Your case will be initiated in the District or Federal court. The losing party will then have the option to take the case to a higher court, provided they don’t agree with the judgment. Although it may sound foolish, but you will need to lose your case in the lower courts in order to exercise the option of taking it up to the Supreme Court.
Follow guidelines on how you can take the appeal higher. If you feel that the verdict is unsatisfactory, the state’s appellate court – the intermediate court between the District and Supreme - will hear your case before you will be given a specified period to have your appeal heard by a higher court. Make sure to keep note of the deadline for the appeal. In extreme circumstances, the cases move directly from District courts to the Supreme, depending on national or constitutional importance. The United States v Nixon (1973) is a clear example of cases carrying greater weightage, forcing the Supreme courts to take notice.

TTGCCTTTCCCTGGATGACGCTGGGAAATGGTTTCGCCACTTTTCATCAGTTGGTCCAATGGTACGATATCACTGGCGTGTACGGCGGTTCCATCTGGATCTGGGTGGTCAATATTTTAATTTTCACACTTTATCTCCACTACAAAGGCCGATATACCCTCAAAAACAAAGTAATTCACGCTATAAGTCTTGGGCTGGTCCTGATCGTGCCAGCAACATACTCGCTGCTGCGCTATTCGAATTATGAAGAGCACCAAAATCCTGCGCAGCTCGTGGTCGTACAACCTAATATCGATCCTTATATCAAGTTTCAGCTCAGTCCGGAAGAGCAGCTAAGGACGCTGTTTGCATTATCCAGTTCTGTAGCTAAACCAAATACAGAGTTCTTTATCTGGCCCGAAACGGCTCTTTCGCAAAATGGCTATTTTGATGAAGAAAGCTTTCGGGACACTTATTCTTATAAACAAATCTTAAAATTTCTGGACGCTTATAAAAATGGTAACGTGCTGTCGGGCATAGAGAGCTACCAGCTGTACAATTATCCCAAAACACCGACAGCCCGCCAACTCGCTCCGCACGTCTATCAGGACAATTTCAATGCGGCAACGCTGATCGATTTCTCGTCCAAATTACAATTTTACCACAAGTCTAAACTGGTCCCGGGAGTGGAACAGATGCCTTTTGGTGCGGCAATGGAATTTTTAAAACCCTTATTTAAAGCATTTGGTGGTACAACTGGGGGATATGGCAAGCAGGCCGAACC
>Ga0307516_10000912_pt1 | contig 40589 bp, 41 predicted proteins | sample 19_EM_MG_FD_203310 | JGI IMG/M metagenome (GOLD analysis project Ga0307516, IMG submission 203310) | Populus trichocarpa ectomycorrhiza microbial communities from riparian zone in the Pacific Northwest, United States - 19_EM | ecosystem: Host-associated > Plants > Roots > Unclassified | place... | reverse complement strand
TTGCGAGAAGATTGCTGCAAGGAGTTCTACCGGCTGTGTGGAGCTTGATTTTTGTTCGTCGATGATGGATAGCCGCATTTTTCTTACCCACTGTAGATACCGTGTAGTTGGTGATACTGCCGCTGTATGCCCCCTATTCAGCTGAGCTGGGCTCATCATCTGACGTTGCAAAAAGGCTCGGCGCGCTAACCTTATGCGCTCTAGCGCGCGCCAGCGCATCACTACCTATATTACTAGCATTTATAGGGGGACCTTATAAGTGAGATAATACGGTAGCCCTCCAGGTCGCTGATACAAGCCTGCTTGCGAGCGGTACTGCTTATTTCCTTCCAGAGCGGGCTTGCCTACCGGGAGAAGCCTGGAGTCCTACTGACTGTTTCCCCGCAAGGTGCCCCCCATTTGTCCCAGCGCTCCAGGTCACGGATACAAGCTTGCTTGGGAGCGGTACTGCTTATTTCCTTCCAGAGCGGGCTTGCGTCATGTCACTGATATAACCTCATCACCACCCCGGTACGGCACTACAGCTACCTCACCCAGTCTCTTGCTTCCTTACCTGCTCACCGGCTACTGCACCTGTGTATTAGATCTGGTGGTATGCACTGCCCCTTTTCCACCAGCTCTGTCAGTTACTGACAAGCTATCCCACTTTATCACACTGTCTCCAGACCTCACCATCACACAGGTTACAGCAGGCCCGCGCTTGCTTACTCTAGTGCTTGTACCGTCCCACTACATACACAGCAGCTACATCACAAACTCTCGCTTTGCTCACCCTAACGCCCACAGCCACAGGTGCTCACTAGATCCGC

Even though you have filed your case with the Supreme Court, it is unlikely that your case with be heard. A panel of nine sits down to pick relevant cases, with only a handful being reviewed. Given their resources and time, it is reported that only 1-2% cases are heard by the Supreme Court. For a general rule, cases which are of ultimate significance, or those decisions which are unsatisfactory in the eye of the Supreme Court are heard, keeping in mind constitution and federal laws. Supreme Court does not associate itself with cases that are intellectually controversial.
If you are one of the lucky few whose cases are reviewed, make sure that it carries constitutional significance. You should be clear in your terms and must have sufficient backing in regards to the laws, which you feel have not been interpreted clearly by lower courts.